Chrome’s Non HTTPS Not Secure Warning – What You Need to Know

Chrome’s Non HTTPS Not Secure Warning

Have you been putting off having a SSL certificate installed on your website?

At the end of January 2017, Google Chrome browser, version 56, was released. This was a significant step in the search engine giant’s quest for a more secure Internet.

Let’s take a deep breath, unwrap what has and will happen, and look at what this means to website owners going forward. This post will cover:

Phase 1: Chrome’s Non HTTPS Not Secure Warning

Released: January 31, 2017 for Linux, macOS and Windows operating systems
Released: February 1, 2017 for iOS and Android

With version 56, websites that collect credit card information and have password input forms that do not have a SSL certificate installed that enables HTTPS were marked not secure.

Login Forms Requiring a Password

If you have a login form for clients to log into a private area of your website, then the warning appears in Chrome. For example, if you have a WordPress membership area where users need to enter a password, the page with the login will have the warning if a SSL certificate / HTTPS is not enabled.

This warning also applied to WordPress admin login forms.

Chrome's non https warning

Phase 2: Chrome’s Non HTTPS Not Secure Warning for Incognito Pages and Text Input

Scheduled roll out: October 2017

Chrome version 62 warning

Phase 2 of Google Chrome’s Non HTTPS not secure warning will roll out in October 2017 with version 62 of Chrome.

Chrome version 62 will show a “NOT SECURE” warning for any type of text input fields on web pages. This includes online forms and search text input, and for all pages when viewed in Incognito mode.

Phase 3: Chrome’s Non HTTPS Not Secure Warning for all Pages

Scheduled roll out: sometime in the future

The next step will affect each and every page viewed in Chrome that does not have a SSL certificate installed and properly set up on the website.

In the Google announcement, Emily Schechter, Chrome Security Team stated, “Eventually, we plan to label all HTTP pages as non-secure, and change the HTTP security indicator to the red triangle that we use for broken HTTPS.”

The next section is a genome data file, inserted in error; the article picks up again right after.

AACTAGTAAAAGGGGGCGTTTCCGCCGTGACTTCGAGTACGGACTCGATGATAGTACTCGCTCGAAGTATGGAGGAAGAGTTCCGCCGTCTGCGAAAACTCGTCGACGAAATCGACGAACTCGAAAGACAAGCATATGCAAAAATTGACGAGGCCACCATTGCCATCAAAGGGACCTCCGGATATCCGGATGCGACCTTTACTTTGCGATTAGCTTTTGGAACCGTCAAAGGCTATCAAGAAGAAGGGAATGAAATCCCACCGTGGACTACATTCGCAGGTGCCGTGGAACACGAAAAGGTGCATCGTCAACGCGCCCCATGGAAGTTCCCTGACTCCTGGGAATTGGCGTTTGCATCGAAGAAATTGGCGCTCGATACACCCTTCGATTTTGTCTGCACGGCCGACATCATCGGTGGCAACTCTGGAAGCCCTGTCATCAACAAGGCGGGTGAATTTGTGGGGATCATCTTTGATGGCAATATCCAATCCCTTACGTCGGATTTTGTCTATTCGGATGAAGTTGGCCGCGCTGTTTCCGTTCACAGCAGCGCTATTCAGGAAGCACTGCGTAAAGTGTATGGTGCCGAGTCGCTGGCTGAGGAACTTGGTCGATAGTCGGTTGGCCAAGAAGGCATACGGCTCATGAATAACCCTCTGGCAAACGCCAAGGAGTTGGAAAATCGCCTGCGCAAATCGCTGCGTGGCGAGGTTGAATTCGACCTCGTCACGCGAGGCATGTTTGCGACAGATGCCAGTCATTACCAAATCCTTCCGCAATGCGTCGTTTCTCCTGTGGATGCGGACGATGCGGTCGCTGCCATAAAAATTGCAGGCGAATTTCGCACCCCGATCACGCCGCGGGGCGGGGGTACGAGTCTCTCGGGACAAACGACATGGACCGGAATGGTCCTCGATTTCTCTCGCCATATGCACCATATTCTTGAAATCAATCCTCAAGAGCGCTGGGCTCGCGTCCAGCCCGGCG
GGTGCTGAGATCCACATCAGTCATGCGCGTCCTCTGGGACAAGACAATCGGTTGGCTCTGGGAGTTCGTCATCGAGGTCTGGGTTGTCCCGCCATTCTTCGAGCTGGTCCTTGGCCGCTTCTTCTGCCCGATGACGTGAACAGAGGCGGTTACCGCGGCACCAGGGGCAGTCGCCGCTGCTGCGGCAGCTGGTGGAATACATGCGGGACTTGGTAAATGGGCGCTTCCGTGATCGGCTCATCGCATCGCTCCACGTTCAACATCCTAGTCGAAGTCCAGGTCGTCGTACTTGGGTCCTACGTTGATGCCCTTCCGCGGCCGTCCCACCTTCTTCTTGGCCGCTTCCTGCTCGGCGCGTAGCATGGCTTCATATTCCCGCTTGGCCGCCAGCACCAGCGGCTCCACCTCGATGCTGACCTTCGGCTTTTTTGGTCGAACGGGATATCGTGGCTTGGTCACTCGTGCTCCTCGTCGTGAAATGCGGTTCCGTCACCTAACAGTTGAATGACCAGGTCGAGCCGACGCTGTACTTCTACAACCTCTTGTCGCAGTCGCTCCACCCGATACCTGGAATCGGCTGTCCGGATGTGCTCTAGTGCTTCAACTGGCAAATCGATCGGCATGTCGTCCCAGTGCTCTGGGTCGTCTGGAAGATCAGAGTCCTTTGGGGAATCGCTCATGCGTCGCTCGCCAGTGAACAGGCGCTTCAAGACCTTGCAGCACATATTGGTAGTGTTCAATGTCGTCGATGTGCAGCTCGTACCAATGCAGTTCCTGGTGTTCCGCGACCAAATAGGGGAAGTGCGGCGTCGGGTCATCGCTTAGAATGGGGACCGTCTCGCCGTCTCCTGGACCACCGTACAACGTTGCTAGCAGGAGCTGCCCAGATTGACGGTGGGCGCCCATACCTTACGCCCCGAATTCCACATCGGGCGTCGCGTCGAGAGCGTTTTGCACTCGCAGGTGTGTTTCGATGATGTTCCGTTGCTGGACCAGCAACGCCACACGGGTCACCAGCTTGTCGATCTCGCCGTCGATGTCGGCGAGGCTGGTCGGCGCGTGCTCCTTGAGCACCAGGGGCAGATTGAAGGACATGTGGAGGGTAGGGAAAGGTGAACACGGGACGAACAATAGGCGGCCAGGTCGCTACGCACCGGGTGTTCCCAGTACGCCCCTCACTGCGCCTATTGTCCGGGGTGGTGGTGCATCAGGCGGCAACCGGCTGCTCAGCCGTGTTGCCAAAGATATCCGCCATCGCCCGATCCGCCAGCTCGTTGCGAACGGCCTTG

Eventual Chrome warning for all non secure pages

What exactly is HTTPS?

HTTPS stands for Hyper Text Transfer Protocol Secure. It provides a secure encrypted connection over the Internet between your browser and the web server.

If you are not familiar with HTTPS, you may have seen it in action and not noticed it. For example, your bank’s website, Gmail, Facebook, and Twitter all use HTTPS. In essence, HTTPS protects the integrity and confidentiality of users’ data.

Why is HTTPS so important?

You may be wondering why Google is pushing more secure pages with HTTPS. The bottom line is that an unencrypted web page is wide open to eavesdroppers and hackers listening to communications between the user and the website.

Having an insecure page is similar to sending a postcard through the mail. Anyone can see and potentially manipulate the data.

Eric Mill, of 18F explained that HTTPS is like sending “a locked briefcase through the mail that only you and a recipient can unlock.”

Chrome’s Global Stats

You may not be a Chrome user and may be wondering what the fuss is all about. The stats say it all. According to the StatCounter Global Stats for desktop, mobile, tablet, and consoles, 53.92% of the global population used Chrome as their browser from April to June 2017.

Global browser stats 2nd quarter 2017

FireFox 51

In addition, FireFox also started showing warnings in the address bar in January 2017 with Firefox 51 for web pages that have password logins and do not have HTTPS. There is a gray lock icon that will has a red strike-through next to the URL in the address bar.